Yep, got it. when we write an equation like , we're saying that is equivalent to 11. However, when we write that we're using an equals sign in more of an assignment sort of way. I don't usually think too much about this, but this chapter made me reconsider. These are very different ideas. In computer science, they make these different paradigms explicit. When you're trying to compare two expressions, programming languages typically require the symbol. However, if you're trying to set or store a value in a variable, you would usually to use a single symbol. Why don't I try and call this out more in math?

The chapter describes how these two uses of the equals sign lead to pedagogical approaches to teaching algebra called "equations-based" and "functions-based". I realized that when I use Lab Gear to teach expressions and equations in my classes, I'm leaning heavily on an "equations-based" paradigm to algebra. I'm suddenly appreciating the need to also showing students a "functions-based" view of algebra.

The awesome thing is that, just like the duality with variables, equations also have these shared paradigms of being used to denote equivalence and to name expressions. Pages 36 and 37 really convinced me of this. The example starts with the equation . Clearly this equals sign is being used to assert equivalence between these two expressions. Solving the equation yields the solution of .

For the sake of exploration, what if you considered this same problem from a "functions-based" paradigm. Here's what it might look like:

Let and . We can visualize these functions as lines on a graph.

They intersect at the point . This is our first taste of the connection: the solution to our original equation is . Aha! 6 is the x-coordinate of the intersection point to the two original functions. It's the *particular value* for that makes the statement true!

Now we get to have some fun. We can apply transformations to and , being careful to do the same thing to both functions. That way, even though we'll change the functions, we still will have equality between and , where is some number of transformations applied to both and . The table below shows one possible set of transformations that can be applied to the two starting functions.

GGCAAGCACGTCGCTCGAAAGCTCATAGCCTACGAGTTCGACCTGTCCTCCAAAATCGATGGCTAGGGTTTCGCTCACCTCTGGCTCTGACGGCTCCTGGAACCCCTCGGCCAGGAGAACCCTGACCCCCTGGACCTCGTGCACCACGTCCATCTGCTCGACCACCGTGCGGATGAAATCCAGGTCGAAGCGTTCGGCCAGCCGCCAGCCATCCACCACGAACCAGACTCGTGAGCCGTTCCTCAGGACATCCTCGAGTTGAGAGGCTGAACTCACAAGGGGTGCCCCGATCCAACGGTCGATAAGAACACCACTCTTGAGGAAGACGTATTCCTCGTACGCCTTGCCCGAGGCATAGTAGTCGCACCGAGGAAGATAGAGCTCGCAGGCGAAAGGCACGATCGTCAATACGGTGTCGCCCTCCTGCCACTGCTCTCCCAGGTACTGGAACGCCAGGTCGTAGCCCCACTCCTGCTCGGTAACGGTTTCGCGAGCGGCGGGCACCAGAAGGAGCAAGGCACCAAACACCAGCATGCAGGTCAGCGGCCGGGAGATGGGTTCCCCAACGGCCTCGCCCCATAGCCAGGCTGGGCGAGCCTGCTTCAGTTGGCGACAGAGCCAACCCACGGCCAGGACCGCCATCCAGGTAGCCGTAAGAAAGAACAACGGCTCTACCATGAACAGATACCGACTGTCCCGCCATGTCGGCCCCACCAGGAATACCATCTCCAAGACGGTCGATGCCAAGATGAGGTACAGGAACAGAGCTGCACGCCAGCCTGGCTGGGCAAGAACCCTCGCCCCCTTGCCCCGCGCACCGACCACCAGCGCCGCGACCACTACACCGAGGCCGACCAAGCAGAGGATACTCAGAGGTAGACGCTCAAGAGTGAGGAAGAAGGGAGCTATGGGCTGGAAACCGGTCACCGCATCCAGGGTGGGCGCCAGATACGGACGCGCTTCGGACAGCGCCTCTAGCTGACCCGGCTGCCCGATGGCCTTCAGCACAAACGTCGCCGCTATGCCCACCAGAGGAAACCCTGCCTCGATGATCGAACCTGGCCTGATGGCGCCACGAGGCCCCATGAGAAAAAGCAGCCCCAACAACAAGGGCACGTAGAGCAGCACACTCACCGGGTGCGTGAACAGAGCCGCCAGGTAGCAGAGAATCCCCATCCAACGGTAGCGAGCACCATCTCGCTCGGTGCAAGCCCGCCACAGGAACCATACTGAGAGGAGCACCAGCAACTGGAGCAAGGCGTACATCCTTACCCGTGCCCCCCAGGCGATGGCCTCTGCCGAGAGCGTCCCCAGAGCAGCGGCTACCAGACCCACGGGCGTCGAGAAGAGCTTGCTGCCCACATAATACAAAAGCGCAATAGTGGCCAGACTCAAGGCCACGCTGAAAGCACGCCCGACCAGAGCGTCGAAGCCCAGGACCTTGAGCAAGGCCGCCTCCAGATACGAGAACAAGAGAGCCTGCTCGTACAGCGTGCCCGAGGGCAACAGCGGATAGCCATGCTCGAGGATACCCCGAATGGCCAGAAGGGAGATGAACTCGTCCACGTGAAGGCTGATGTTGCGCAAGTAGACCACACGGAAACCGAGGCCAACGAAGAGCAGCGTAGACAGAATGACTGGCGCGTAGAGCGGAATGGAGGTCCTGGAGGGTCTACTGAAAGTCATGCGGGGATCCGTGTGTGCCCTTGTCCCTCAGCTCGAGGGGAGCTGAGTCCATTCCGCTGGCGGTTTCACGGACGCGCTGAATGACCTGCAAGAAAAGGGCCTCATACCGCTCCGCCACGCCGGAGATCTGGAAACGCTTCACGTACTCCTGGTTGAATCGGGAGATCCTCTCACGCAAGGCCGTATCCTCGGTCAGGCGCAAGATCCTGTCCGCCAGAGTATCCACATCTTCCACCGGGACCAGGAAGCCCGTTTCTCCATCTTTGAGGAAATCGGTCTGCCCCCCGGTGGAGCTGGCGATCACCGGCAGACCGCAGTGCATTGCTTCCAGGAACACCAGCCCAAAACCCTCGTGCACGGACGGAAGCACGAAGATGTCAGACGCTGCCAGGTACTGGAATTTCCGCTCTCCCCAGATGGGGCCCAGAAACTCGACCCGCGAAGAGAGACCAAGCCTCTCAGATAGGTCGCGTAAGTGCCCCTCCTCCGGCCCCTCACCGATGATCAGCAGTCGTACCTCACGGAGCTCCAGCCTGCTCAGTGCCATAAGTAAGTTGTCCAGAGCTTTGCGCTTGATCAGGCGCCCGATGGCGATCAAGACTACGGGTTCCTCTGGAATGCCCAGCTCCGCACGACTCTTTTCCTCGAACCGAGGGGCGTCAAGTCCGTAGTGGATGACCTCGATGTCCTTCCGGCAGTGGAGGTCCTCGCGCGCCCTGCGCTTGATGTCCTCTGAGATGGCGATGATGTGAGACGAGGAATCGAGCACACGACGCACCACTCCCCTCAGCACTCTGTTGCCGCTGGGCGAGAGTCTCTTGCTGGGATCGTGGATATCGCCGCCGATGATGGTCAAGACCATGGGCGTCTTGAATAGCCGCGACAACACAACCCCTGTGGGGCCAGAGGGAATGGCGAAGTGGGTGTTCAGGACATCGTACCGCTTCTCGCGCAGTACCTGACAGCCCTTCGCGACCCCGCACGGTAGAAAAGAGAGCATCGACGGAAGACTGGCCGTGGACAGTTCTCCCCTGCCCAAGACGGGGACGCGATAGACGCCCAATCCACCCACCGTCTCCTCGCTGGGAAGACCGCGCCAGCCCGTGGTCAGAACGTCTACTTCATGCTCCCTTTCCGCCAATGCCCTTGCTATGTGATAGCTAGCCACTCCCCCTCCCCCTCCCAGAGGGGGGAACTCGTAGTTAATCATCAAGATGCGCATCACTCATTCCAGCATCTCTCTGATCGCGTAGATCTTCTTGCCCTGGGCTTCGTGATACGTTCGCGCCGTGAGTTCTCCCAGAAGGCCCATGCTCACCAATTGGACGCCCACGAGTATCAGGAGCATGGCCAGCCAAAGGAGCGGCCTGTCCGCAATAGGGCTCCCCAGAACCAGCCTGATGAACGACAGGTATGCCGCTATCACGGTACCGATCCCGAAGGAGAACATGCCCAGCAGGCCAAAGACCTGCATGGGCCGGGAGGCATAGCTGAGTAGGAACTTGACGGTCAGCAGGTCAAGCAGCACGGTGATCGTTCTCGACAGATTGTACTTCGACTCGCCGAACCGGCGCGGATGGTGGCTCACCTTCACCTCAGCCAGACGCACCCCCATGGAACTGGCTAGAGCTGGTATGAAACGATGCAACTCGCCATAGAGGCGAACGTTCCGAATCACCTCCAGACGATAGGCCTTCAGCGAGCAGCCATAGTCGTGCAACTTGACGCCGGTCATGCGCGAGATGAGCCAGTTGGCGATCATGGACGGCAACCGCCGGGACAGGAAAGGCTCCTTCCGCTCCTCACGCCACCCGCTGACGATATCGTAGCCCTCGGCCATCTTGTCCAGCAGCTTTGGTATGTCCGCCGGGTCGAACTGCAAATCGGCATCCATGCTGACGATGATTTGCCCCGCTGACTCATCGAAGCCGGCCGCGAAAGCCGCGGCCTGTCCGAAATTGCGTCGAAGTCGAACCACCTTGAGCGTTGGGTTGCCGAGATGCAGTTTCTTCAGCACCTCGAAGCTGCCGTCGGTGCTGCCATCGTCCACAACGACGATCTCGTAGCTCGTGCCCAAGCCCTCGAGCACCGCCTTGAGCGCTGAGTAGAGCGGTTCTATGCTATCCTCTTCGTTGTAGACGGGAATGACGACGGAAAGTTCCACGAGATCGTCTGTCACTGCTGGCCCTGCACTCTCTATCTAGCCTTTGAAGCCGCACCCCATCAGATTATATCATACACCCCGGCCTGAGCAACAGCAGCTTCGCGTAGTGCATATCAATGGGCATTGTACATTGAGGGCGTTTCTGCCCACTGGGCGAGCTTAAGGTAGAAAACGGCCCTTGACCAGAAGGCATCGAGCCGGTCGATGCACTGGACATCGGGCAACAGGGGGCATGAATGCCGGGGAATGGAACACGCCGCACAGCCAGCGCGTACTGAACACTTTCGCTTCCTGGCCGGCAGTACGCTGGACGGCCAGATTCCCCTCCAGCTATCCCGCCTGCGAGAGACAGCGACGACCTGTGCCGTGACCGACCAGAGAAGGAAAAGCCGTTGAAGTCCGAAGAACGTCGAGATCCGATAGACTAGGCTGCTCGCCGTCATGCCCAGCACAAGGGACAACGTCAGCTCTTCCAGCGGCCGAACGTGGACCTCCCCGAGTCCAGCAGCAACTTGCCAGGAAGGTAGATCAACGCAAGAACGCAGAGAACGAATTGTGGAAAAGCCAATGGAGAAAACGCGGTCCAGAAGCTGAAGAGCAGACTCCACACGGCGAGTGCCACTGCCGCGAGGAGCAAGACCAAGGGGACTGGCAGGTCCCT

Step Number | $$f_{n}(x)$$ | $$g_{n}(x)$$ | transformation |
---|---|---|---|

1 | $$f_{1}(x)=10x+20$$ | $$g_{1}(x)=5x+50$$ | $$f_{1}(x)=f(x)$$ $$g_{1}(x)=g(x)$$ |

2 | $$f_{2}(x)=10x$$ | $$g_{2}(x)=5x+30$$ | $$f_{2}(x)=f_{1}(x)-20$$ $$g_{2}(x)=g_{1}(x)-20$$ |

3 | $$f_{3}(x)=5x$$ | $$g_{3}(x)=30$$ | $$f_{3}(x)=f_{2}(x)-5x$$ $$g_{3}(x)=g_{2}(x)-5x$$ |

4 | $$f_{4}(x)=x$$ | $$g_{4}(x)=6$$ | $$f_{4}(x)=\frac{f_{3}(x)}{5}$$ $$g_{4}(x)=\frac{g_{3}(x)}{5}$$ |

This seems like a lot of overhead and extra work just to solve an equation, and it is. This is not a practical way to solve an equation, but rather is another way to conceptualize the process. The beauty becomes apparent when you look at a graph of all of these functions. Click the graph to explore this in Desmos.

The intersection point of every set of transformed function is where x is 6. Each pair of transformed functions is a different function, there is no guarantee of equivalence between different transformed versions of f(x). But, what we care about (where these two functions are equal) is static. These transformations preserve the equality of the original statement.

When we solve an equation without considering the functions-based paradigm, we're operating with blinders on. We're only looking at a small part of the broader mathematical ideas (the functions represented by each expression). This is fine most of the time. We're usally interested in finding a particular solution to an equation. However, a failure to recognize that these expressions can exist in broader ways will likely lead students to struggle.

I'm spending the rest of the week at #NCTMBoston! I'm looking forward to a great time learning from some amazing people.